The balance of the tour lacked the excitement and tension of the Palio, but certainly worth visits.  We toured the Etruscan Hill Town of Cortona which predates the arrival of the Romans.  The Etruscan Museum is comprehensive and demonstrates the power of women in their culture.  Much of their sculptures, ceramics and other art were copied by the Romans. 


Their tombs were reminiscent of the Egyptians, filled with possessions from this life for use in the next one.  On the day before we left Italy we did visit an actual Etruscan Burial Ground in Cerveteri, about 50 miles north of the Rome Airport.  It was an incredibly peaceful spot and several of the tombs were filled with hunting tools, beds, tables, chairs, pots and several other useful items.  It was well worth the stop.


Another very interesting stop was the medieval town of Lucca.  It is the birthplace of composer Giacomo Puccini. There are several good restaurants, including Ristorante Puccini nearby.  The food is good and moderately priced, but they accept cash only. We also dined at the excellent Buca di Sant’Antonio which is premium priced, but worth it.  It’s a wonderful walking town, but take your map; it’s easy to get lost in the oval-walled town.  The wall is a good landmark, but it is, after all, round.  It all looks pretty much alike, particularly at night.   

The final tour stop that lingers in my memory is the gargantuan scale of the marble quarries at Carrara.  This is where Michelangelo found the huge slab of marble with which he sculptured his famous David into a figure way larger than life.  I can pull this mine into my consciousness readily.   A few pictures will do a far better job with this image than my mere words can do.  These remain captured memories in my mind’s eye.

I would like to share the good news with you, here at the end.  The rest and the “cross training” walking while we were in Italy, plus slow running when I returned home, have resulted in recovery from the calf injuries!  I am back up to my normal training regimen of running 3 days a week and walking and other cross training 2 days!!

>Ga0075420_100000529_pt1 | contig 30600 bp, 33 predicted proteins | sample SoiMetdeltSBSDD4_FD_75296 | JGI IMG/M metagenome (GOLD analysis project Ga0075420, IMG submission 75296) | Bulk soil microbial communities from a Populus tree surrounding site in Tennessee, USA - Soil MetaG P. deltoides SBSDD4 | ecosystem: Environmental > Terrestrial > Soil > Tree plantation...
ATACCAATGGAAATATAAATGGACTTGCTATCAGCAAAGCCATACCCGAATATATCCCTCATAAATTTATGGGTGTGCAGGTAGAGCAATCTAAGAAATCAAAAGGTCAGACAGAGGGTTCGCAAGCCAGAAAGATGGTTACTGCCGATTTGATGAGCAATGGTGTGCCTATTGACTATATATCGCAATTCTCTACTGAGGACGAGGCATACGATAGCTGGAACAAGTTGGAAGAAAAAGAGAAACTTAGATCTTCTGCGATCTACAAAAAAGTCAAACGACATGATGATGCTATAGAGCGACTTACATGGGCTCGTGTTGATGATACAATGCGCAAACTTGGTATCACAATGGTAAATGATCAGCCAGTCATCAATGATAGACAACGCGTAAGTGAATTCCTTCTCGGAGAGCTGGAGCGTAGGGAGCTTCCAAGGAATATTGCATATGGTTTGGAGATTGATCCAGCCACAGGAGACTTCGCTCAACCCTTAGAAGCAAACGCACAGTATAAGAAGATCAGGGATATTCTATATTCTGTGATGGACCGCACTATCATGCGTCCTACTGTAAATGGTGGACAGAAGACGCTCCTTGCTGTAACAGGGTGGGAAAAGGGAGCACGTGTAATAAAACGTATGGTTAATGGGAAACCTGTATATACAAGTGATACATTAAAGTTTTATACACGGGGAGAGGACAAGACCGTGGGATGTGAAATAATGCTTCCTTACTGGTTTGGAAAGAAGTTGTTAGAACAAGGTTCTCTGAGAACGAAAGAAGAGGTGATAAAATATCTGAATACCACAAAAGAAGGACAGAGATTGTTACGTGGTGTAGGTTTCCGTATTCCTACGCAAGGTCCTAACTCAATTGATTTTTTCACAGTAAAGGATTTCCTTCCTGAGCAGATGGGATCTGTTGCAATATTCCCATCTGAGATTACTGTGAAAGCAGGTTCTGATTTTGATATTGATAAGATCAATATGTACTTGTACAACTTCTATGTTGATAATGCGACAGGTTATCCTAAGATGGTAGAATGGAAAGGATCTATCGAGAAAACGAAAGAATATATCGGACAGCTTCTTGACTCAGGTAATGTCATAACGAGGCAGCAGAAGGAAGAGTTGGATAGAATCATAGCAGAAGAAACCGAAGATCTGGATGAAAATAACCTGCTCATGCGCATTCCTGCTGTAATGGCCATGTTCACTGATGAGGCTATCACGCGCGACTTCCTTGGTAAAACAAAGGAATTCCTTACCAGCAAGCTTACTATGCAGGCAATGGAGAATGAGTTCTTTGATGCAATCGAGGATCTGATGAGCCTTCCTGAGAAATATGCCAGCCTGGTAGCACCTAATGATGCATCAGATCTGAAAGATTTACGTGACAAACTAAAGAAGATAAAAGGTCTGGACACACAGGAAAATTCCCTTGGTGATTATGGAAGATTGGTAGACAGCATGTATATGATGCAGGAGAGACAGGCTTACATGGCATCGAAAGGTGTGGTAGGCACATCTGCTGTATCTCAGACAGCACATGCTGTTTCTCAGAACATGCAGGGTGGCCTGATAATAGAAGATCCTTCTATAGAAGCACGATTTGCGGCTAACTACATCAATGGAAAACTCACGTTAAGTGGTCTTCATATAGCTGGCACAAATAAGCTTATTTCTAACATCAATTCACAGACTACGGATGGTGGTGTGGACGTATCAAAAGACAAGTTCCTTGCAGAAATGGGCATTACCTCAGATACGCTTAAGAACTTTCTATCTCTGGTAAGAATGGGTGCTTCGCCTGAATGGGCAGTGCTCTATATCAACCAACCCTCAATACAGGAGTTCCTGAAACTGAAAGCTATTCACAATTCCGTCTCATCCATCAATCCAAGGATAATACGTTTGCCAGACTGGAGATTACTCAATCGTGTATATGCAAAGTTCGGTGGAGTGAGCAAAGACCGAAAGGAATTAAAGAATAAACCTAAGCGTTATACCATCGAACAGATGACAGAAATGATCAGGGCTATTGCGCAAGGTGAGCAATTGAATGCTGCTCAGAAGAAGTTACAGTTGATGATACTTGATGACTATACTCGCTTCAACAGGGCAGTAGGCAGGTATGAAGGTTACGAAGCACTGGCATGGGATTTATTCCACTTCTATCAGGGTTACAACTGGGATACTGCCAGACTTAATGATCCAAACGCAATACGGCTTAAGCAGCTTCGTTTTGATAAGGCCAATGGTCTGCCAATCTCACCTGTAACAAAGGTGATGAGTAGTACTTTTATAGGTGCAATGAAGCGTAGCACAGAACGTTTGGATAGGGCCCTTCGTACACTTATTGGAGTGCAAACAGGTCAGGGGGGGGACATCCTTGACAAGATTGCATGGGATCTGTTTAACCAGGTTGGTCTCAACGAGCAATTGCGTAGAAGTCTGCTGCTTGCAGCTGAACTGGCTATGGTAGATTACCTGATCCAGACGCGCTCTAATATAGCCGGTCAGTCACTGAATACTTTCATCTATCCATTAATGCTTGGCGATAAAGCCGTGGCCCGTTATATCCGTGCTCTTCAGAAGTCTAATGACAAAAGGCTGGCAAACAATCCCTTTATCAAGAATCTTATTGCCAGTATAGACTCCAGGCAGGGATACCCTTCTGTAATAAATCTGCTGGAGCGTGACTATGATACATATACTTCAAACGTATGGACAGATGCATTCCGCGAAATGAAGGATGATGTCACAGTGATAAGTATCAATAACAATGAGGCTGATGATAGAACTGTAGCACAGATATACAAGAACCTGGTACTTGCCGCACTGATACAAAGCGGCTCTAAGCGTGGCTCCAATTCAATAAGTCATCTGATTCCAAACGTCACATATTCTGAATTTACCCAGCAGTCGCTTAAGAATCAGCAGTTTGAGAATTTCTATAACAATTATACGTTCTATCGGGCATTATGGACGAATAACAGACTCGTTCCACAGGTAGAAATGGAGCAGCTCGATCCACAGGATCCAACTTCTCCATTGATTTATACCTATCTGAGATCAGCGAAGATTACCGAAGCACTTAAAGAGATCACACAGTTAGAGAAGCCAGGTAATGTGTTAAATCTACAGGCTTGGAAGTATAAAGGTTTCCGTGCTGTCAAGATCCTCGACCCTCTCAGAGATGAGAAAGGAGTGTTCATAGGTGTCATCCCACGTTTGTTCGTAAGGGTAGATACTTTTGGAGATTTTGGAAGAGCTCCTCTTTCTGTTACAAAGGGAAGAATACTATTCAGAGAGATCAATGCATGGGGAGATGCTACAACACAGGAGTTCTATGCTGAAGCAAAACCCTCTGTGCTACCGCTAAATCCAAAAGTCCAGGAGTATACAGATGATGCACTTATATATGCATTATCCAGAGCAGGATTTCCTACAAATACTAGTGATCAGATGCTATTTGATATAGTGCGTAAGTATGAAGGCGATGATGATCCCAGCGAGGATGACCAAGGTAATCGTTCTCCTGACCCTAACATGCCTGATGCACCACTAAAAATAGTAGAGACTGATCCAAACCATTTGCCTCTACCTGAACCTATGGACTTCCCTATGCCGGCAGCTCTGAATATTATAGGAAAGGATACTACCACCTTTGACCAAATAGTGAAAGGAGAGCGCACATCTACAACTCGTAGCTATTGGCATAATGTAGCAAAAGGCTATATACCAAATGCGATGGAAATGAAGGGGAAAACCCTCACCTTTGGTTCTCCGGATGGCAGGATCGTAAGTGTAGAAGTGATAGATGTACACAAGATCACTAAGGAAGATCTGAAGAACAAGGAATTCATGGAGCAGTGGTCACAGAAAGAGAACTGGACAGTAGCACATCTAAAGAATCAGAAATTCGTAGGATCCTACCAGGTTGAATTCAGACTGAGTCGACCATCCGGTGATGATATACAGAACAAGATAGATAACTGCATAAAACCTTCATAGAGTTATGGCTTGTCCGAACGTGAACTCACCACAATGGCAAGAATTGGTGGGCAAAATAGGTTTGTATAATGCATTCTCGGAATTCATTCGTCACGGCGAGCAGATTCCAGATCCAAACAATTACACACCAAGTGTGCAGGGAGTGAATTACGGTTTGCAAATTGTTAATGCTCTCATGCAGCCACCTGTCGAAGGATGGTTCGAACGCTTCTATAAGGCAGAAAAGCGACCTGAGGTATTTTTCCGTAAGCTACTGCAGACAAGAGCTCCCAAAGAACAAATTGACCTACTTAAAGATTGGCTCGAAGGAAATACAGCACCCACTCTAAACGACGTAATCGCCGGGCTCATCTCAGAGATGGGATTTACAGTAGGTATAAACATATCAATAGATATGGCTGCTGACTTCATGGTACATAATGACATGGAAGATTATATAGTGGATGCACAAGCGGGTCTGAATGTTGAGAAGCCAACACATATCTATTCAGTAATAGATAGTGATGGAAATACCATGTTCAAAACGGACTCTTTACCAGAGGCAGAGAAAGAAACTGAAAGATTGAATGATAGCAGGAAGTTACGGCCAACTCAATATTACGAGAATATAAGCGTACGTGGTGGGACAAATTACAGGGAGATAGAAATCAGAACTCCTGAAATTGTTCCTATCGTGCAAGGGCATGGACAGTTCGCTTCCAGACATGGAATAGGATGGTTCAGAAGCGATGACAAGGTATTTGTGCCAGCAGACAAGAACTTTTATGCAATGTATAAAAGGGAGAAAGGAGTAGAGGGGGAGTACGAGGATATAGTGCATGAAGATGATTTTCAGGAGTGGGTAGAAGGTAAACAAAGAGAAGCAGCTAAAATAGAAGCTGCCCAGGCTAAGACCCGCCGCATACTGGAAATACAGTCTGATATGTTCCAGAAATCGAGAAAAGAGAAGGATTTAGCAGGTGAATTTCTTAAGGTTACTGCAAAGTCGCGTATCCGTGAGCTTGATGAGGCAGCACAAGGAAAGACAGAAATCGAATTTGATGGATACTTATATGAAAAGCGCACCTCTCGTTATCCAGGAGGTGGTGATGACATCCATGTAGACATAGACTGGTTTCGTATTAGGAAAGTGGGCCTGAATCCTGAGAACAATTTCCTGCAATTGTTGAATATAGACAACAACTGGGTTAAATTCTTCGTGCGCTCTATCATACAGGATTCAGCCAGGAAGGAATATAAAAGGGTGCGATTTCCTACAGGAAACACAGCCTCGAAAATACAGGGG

Please let me know if you would like to know anything more about this monumental trip.  You can send a note to me in the Leave A Reply Box below.

Thanks for traveling with me in this vicarious way.



This blog post is also available in and audio and part video Podcast.  You can listen (and view part of) this by clicking on this link:


A couple of years ago my brother, a cousin, and our spouses took day trip to Sedona, Arizona.  We had lunch at The Enchantment Resort in Boynton Canyon, and then toured the complex.  The food and service were okay, but the grounds, villas and surrounding mountains were spectacular.  We knew Sedona was a special place and vowed to return one day for a longer visit.

The opportunity arose this month for my wife and me.  We had swapped a time-share week for one at Sedona Summit Resort.  It is a large complex, with several two story buildings which house the units.  Our 1 bedroom suite was spacious and included a decent-sized kitchen and living room.  The only real drawback was we could hear the footsteps from the unit above us when the occupants walked around.  If you go, request a second floor accommodation. 

We had heard that Sedona was a spiritual area, and I noticed in the literature we received when we checked in that there was a talk about vortexes encasing several summits in the Sedona Area.  We attended the presentation, liked what we heard, and decided to hike up to a few of them.  The presenter was Barbara Korte who is an accomplished Spiritual Practitioner.  I have experienced some Shamanistic and Lifespring Meditations and have come to believe “Non-Ordinary” Reality can be real.  Some of Barbara’s experiences really stress my rational mind, but my intuitive self believes extreme experiences are possible.  For more information, visit:



Over the next couple of days we climbed trails to various heights, up Cathedral Rock, Wilson Mountain, and Warrior Rock in Boynton Canyon.   I felt serene and very “present” during these adventures in the rugged, beautiful, and rocky environs, and perhaps sensed a “spiritual electricity” in some instances.  I felt the force more strongly as we approached the base of Cathedral Rock, manifested in my vision; the two spires in the center seemed to radiate against the sky in a surreal fashion.  I had not stopped and adopted my meditative state; it just happened as we were walking along.  Later, we ran into a lady who explained that the “force” was the result of lightning hitting sandstone and fusing it into silicates, which become positively charged. What tends to happen when lightning strikes ground, is it fuses dirt and clays into the silicates, one of which is quartz.  Perhaps this does logically explain why people feel an energy in Sedona, but it seems like “Non-Ordinary” Reality to me.